Most of us use our cell phones and computers to inform, make requests of, and collaborate with co-workers, clients and customers. The digital age has connected people across the world, making e-commerce and global networking a reality. But does this reliance on technology, also mean we are losing the ability to effectively communicate with each other in person?
Ulrich Kellerer thinks so. He is a leadership expert, international speaker, and author. According to Kellerer, “When it comes to effective business communication, over-reliance on technology at work can be a hindrance, especially when it ends up replacing face-to-face, human interaction.”
Carol Kinsey Goman: You were the founder and CEO of Faro Fashion in Munich, Germany. What did you discover about business communication in this role?
Ulrich Kellerer: The digital age has fundamentally changed the nature and function of business communication. It has blurred international boundaries allowing people to connect with each other across the world. Communication is mobilized, instantaneous, and it is easier than ever to access and share information on a global scale.
However, I’ve also seen the negative impact of digital communication on business both internally and externally. While digital methods themselves are not detrimental – in fact many devices help us boost productivity, increase efficiency and inspire creativity -- it is our intensifying relationship with the digital environment that leads to unhealthy habits that not only distract us from the “present,” but also negatively impact communication effectiveness.
Goman: In the midst of a digital age, I believe that face-to-face is still the most productive and powerful communication medium. An in-person meeting offers the best opportunity to engage others with empathy and impact. It builds and supports positive professional connections that we can’t replicate in a virtual environment. Would you agree?
Kellerer: Connection is the nature of humanity and it is critical to building business relationships. Anyone working in sales knows that personal interactions undoubtedly yield better results. According to Harvard research, face-to-face requests were 34 times more likely to garner positive responses than emails. Communication in sales is complicated. It requires courtesies and listening skills that are simply not possible on digital platforms.
Interpersonal communication is also vital for a business to function internally. While sending emails is efficient and fast, face-to-face communication drives productivity. In a recent survey, 67% of senior executives and managers said their organization’s productivity would increase if superiors communicated face-to-face more often.
Goman: In my research on the impact of body language on leadership effectiveness I’ve seen the same dynamic. In face-to-face meetings our brains process the continual cascade of nonverbal cues that we use as the basis for building trust and professional intimacy. As a communication medium, face-to-face interaction is information-rich. People are interpreting the meaning of what you say only partially from the words you use. They get most of your message (and all of the emotional nuance behind the words) from vocal tone, pacing, facial expressions and body language. And, consciously or unconsciously, you are processing the instantaneous nonverbal responses of others to help gauge how well your ideas are being accepted.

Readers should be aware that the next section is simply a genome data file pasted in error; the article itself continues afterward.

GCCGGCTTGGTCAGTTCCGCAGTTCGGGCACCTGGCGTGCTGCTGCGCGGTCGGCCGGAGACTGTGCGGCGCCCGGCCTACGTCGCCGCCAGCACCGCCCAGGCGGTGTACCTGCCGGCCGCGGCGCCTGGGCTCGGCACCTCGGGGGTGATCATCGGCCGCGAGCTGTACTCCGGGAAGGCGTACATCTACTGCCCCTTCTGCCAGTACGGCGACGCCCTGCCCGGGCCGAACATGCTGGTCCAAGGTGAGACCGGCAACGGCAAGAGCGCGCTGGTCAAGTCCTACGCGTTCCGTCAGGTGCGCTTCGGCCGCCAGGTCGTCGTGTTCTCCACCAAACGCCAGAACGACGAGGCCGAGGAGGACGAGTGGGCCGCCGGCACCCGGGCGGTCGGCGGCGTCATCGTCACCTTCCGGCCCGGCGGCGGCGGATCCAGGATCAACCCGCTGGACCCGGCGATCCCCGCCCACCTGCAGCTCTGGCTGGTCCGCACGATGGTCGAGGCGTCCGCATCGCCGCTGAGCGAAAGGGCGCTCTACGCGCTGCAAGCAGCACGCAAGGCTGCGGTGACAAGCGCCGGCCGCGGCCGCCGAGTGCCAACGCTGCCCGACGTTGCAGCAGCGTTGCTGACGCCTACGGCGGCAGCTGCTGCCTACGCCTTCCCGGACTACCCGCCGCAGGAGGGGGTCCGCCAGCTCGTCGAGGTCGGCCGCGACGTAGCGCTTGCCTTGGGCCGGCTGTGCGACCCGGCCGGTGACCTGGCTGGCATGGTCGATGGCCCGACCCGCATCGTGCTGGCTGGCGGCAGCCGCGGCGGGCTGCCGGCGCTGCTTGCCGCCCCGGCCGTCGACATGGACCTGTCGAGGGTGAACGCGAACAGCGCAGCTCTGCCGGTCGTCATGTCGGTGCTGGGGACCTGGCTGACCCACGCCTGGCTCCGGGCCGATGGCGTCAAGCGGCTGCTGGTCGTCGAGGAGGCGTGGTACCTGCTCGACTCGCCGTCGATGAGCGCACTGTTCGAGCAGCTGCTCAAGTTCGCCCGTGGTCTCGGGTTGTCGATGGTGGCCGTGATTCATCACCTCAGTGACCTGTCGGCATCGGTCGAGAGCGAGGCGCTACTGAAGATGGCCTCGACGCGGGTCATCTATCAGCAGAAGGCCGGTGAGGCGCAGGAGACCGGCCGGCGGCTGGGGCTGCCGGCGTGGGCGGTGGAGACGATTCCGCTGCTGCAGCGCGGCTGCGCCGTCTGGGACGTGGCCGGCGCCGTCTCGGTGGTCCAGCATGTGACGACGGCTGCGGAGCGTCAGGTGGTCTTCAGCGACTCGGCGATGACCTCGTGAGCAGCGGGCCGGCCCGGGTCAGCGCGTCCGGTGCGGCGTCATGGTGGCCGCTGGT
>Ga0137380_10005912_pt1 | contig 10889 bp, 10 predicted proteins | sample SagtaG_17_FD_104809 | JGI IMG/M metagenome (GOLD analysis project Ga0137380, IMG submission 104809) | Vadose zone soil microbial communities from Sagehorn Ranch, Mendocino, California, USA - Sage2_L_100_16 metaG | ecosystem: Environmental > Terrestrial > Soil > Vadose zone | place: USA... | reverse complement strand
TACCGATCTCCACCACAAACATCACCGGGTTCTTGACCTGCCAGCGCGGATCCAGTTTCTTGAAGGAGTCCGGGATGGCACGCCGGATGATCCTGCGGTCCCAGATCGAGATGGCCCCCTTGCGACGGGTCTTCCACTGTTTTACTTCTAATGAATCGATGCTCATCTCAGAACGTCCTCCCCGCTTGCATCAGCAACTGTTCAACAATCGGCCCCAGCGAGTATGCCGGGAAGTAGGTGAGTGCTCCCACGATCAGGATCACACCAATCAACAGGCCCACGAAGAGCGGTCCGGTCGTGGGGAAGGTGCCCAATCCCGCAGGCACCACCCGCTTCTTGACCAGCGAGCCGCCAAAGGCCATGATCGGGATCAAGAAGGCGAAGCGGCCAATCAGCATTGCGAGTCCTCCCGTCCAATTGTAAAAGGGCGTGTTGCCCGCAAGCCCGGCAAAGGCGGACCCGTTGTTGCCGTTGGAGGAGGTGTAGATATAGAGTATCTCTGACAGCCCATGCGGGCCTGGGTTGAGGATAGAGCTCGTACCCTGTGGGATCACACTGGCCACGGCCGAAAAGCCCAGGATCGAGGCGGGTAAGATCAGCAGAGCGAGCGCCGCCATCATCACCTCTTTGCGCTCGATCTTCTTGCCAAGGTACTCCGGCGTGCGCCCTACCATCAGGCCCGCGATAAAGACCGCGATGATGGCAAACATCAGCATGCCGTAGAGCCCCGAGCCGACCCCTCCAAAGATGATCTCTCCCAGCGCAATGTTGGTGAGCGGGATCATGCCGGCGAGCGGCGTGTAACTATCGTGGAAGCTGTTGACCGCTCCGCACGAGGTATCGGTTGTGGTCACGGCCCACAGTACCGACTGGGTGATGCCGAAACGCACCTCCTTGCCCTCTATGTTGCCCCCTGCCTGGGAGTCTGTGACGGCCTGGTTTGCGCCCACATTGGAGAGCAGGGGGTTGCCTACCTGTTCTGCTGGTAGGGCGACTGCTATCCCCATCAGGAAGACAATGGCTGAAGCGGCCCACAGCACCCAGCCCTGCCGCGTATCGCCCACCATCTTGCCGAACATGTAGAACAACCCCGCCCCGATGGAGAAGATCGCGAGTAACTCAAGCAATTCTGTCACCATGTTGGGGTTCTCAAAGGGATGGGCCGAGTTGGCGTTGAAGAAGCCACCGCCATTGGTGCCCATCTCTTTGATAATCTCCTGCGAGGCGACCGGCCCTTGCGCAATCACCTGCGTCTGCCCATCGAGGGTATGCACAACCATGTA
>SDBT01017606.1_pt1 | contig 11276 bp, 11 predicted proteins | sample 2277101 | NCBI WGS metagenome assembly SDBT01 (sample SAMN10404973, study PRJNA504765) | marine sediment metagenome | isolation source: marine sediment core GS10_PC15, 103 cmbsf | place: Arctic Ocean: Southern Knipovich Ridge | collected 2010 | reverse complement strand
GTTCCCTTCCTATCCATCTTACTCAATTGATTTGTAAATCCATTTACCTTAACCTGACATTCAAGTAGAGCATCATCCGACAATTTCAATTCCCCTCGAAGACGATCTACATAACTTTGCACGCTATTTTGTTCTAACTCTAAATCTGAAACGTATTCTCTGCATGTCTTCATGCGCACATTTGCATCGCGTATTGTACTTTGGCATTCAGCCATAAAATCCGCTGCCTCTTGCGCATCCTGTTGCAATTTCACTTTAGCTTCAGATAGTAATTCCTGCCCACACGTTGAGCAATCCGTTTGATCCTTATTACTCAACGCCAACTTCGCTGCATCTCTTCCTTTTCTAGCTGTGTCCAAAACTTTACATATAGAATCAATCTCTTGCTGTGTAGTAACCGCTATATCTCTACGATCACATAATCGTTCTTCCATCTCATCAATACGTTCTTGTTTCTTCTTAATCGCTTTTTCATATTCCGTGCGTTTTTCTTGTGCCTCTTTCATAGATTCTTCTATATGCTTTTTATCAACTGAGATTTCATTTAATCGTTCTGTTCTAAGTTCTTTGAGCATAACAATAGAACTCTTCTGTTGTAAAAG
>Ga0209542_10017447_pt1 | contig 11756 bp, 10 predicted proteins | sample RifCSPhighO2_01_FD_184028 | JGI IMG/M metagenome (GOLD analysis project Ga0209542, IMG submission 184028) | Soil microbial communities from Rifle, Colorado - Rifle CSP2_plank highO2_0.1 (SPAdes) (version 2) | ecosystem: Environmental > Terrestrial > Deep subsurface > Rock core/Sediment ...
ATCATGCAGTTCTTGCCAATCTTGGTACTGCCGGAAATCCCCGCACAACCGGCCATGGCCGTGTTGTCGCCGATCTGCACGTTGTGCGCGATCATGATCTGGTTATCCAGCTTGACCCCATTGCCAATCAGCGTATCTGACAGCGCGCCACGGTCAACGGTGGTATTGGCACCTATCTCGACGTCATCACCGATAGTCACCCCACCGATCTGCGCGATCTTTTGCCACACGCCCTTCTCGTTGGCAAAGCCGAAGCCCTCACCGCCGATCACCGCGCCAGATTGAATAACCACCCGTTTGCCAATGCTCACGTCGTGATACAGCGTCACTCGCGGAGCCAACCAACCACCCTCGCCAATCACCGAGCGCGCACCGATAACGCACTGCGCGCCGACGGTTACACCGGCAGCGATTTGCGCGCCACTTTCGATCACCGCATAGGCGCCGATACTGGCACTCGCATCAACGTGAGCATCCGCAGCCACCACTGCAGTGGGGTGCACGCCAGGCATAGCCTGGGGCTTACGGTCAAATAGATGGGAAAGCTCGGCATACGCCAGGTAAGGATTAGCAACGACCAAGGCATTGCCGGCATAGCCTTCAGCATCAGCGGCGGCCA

Kellerer: While digital communication is often the most convenient method, face-to-face interaction is still by far the most powerful way to achieve business goals. Having a personal connection builds trust and minimizes misinterpretation and misunderstanding. With no physical cues, facial expressions/gestures, or the ability to retract immediately, the risk of disconnection, miscommunication, and conflict is heightened.
Goman: Human beings are born with the innate capability to send and interpret nonverbal signals. In fact, our brains need and expect these more primitive and significant channels of information. When we are denied these interpersonal cues, the brain struggles and communication suffers. In addition, people remember much more of what they see than what they hear -- which is one reason why you tend to be more persuasive when you are both seen and heard.
In addition to eye contact, gestures, facial expressions and body postures, another powerful nonverbal component (and one that comes solely with face-to-face encounters) is touch. We are programmed to feel closer to someone who’s touched us. For example, a study on handshakes by the Income Center for Trade Shows showed that people are twice as likely to remember you if you shake hands with them.
Kellerer: Business leaders must create environments in which digital communication is used strategically and personal communication is practiced and prioritized. Technology is a necessary part of business today but incorporating the human touch is what will give businesses the competitive edge in the digital marketplace.
Goman: Thank you so much.
Carol is an international keynote speaker at conferences, business organizations, government agencies, and universities. She addresses a variety of leadership issues, but specializes in helping leaders build their impact and influence skills for fostering collaboration, building trust, and projecting that illusive quality called "leadership presence." She is the author of "The Silent Language of Leaders: How Body Language Helps - or Hurts - How You Lead" and the creator of LinkedIn Learning's video course, "Body Language for Leaders." Carol completed her doctorate in the United States. She can be reached at http://CarolKinseyGoman.com